Think you know Charlotte, Emily & Anne? Think again.
Samantha Whipple is the last remaining descendent of the illustrious Brontë family, of Wuthering Heights and Jane Eyre fame.
After losing her father, a brilliant author in his own right, it is up to Samantha to piece together the mysterious family inheritance lurking somewhere in her past – yet the only clues she has at her disposal are the Brontë’s own novels.
With the aid of her handsome but inscrutable Oxford tutor, Samantha must repurpose the tools of literature to unearth an untold family legacy, and in the process, finds herself face to face with what may be literature’s greatest secret.
This novel was brought to my attention by the numerous other book bloggers who were praising it and as a huge Brontë fan I was keen to read it and find out the mystery that this book had to reveal. Unfortunately this was one of those books that left me feeling I had read a different book to everyone else.
Our narrator Samantha is one of the most disagreeable characters I’ve come across in a long time, I literally found nothing about her I could warm to. Having grown up in Boston she admits early on in the book she doesn’t like any authors, she hates pretty much all books and all the questions she is asked about literature she answers in such a childlike way it absolutely defeats me how even as a Brontë descendent she got a place at Oxford because there is no way any University, especially one as elite as Oxford would accept somebody as dense as Samantha onto a literature degree.
Once you get over this hurdle the fact that she is narrating this novel means you have a novel with a very British setting, focused on the most British of families with one of the most crass American narrators I’ve come across, her language is as American as it gets and there is nothing British and no attempt to assimilate to living in Britain and adapting to the language over her time in the country. For a British focused novel it’s very American.
At one point another character referred to Samantha as previously having been a spoiled little teenager and I think this sums her up well, although no longer a teenager this is how she acts and comes across. The romance element of the book is tiresome and her love interest is almost as annoying as her. There appears to be some moral lesson trying to be taught here about relationships between students and their teachers but ultimately the relationship itself is enough to put people off!
There is a huge amount of Brontë history in this novel, as someone who has studied the Brontë’s in quite a lot of detail I found this quite laborious to wade through the mix of factual history which was written in the crass voice of our narrator, Samantha. I think this must have made up a good quarter of the book and some of it felt quite unnecessary to the overall story, maybe it would be interesting to people who don’t know much about the Brontë’s and it was unfortunate that I was a reader who knows quite a lot about the family and their books.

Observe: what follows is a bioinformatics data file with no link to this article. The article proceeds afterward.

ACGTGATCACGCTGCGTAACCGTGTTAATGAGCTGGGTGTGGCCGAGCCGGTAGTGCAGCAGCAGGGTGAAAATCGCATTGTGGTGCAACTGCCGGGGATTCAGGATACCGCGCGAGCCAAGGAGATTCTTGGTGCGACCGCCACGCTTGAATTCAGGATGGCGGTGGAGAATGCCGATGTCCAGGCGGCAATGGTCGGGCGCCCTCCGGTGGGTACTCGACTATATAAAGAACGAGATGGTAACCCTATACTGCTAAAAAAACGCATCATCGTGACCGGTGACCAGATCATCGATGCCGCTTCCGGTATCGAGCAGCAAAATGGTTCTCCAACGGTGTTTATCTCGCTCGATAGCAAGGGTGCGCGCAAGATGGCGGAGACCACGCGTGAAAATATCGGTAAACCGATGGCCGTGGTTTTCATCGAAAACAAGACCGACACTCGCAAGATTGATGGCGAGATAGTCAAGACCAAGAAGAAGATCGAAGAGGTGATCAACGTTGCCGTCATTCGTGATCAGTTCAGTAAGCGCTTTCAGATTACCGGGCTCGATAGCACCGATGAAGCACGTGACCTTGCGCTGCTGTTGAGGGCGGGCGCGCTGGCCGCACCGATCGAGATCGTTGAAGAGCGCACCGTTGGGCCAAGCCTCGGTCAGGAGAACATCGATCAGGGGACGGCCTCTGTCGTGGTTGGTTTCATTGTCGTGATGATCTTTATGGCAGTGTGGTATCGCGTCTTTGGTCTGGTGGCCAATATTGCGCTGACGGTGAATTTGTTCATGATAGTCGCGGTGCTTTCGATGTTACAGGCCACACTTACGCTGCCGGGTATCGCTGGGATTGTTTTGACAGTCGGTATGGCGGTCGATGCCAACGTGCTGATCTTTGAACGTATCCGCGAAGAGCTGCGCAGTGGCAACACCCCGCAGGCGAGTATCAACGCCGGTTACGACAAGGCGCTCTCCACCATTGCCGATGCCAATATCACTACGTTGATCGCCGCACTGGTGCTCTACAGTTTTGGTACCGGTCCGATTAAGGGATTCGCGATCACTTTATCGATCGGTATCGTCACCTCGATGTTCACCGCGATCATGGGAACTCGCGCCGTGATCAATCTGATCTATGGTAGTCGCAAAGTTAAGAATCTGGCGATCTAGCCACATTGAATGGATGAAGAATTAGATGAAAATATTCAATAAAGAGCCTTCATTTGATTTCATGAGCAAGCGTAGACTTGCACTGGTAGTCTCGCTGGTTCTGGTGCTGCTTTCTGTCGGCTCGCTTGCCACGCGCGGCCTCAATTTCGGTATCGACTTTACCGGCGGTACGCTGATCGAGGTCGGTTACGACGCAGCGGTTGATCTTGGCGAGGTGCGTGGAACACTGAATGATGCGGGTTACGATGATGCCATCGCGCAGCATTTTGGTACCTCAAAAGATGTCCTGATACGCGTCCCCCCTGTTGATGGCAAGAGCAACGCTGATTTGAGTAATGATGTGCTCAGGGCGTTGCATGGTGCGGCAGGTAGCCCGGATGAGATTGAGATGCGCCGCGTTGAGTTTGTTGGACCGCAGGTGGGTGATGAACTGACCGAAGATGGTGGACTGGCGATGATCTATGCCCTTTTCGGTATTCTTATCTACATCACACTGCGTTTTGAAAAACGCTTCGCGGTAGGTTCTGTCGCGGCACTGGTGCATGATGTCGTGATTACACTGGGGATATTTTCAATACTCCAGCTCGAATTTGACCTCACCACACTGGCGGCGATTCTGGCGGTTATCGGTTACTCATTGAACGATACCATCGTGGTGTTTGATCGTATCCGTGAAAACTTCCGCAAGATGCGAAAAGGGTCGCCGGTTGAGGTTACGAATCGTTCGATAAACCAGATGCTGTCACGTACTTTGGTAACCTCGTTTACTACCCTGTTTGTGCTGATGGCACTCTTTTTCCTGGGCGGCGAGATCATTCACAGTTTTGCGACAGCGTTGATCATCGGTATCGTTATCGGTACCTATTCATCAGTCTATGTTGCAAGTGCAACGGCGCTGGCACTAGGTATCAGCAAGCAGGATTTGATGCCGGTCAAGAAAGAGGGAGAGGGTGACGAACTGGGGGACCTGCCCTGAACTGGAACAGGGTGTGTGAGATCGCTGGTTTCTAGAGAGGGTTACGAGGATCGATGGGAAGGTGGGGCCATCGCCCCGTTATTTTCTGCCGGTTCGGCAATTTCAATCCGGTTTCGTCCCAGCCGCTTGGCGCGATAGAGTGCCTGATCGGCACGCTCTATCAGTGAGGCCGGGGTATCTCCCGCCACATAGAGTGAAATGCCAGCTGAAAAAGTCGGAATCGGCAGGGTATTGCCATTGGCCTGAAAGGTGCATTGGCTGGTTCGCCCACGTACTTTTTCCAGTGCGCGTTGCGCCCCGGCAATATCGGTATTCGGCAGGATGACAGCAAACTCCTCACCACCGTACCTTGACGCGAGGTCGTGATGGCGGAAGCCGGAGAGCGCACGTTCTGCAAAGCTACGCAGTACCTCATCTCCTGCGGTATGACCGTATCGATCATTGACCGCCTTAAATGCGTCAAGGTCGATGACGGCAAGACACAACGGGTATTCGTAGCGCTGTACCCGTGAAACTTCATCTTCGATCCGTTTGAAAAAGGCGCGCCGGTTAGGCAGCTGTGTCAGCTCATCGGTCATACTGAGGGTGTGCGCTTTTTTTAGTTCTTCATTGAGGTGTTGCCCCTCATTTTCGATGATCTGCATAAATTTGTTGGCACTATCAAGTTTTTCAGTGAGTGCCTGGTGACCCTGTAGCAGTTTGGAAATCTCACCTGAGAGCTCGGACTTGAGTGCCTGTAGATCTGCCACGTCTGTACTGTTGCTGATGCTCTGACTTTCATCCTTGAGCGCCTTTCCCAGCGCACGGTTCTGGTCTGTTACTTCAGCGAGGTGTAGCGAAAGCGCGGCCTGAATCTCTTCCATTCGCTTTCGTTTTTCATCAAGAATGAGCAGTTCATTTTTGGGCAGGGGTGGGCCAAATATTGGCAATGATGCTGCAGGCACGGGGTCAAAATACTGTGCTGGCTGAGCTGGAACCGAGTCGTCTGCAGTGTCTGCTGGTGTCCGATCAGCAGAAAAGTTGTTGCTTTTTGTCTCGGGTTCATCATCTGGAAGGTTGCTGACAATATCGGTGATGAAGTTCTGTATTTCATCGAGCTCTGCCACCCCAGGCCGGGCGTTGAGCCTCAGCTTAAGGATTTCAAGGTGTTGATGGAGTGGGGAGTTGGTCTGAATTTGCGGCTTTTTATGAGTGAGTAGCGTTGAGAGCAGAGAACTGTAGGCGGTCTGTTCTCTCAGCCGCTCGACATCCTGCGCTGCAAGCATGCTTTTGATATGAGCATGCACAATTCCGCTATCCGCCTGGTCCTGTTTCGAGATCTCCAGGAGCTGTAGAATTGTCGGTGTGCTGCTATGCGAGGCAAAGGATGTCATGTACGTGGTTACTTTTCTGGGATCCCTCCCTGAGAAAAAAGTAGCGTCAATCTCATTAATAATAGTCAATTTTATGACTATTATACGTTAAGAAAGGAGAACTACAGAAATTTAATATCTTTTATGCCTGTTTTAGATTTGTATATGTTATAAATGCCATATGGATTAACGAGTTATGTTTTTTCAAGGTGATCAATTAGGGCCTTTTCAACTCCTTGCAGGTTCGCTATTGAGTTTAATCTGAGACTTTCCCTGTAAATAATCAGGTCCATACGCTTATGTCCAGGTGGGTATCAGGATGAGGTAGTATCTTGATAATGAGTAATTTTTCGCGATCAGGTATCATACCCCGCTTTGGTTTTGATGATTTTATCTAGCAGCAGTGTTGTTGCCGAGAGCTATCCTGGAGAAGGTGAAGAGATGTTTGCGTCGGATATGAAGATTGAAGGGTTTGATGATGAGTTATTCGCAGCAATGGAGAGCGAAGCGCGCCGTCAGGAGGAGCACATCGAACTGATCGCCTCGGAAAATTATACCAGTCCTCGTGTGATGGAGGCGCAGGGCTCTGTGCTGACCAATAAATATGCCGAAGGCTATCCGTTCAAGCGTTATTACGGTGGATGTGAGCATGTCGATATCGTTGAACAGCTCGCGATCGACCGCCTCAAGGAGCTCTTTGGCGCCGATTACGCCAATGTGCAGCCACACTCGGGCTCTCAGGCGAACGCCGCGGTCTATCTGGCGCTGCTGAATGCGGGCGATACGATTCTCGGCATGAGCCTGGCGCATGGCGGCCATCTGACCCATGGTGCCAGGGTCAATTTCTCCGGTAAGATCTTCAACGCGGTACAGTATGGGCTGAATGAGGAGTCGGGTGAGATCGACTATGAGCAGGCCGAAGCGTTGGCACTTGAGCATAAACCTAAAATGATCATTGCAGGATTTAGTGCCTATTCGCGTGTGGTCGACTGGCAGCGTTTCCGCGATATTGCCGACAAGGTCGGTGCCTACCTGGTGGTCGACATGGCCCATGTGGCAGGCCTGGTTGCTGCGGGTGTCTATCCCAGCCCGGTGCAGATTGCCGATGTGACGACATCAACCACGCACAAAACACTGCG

What kept me reading was the literary mystery, Catherine Lowell, weaved theories from the history of the Brontë’s and clues from books to create a very interesting mystery. I really feel a lot more could have been made from this. This was the story that could have popped and been the mainstay of the whole book. At times it felt there was far to much going on when this storyline should have been front and centre.
In the end after a really good build up the resolution to this storyline was a bit of an anti-climax and a little disappointing. It felt a bit too real-life. Maybe that was the point but after such a surreal storyline and the bizarreness of the entire book of unreality the fact the big reveal left me a bit “Oh OK”
Overall, I think this book will very much suit people interested in the Brontë’s but not necessarily knowledgeable about them as I think there’s a lot to get from this, especially if you want something to whet your appetite for picking up the Brontë novels. I don’t think people with much detailed knowledge or those who have studied them in detail as I have will get as much from this novel.
A huge thanks to Catherine Lowell and Quercus for the ARC via NetGalley to provide an honest review of this novel.
Rating: 2 of 5 Stars
Title: The Madwoman Upstairs
Author: Catherine Lowell
Genre: Contemporary Fiction, Mystery
Publication Date: 1 March 2016
Review Format: eBook
Other Formats: Hardcover, Paperback, Audio, Audio CD
Buy: Amazon Nook iBook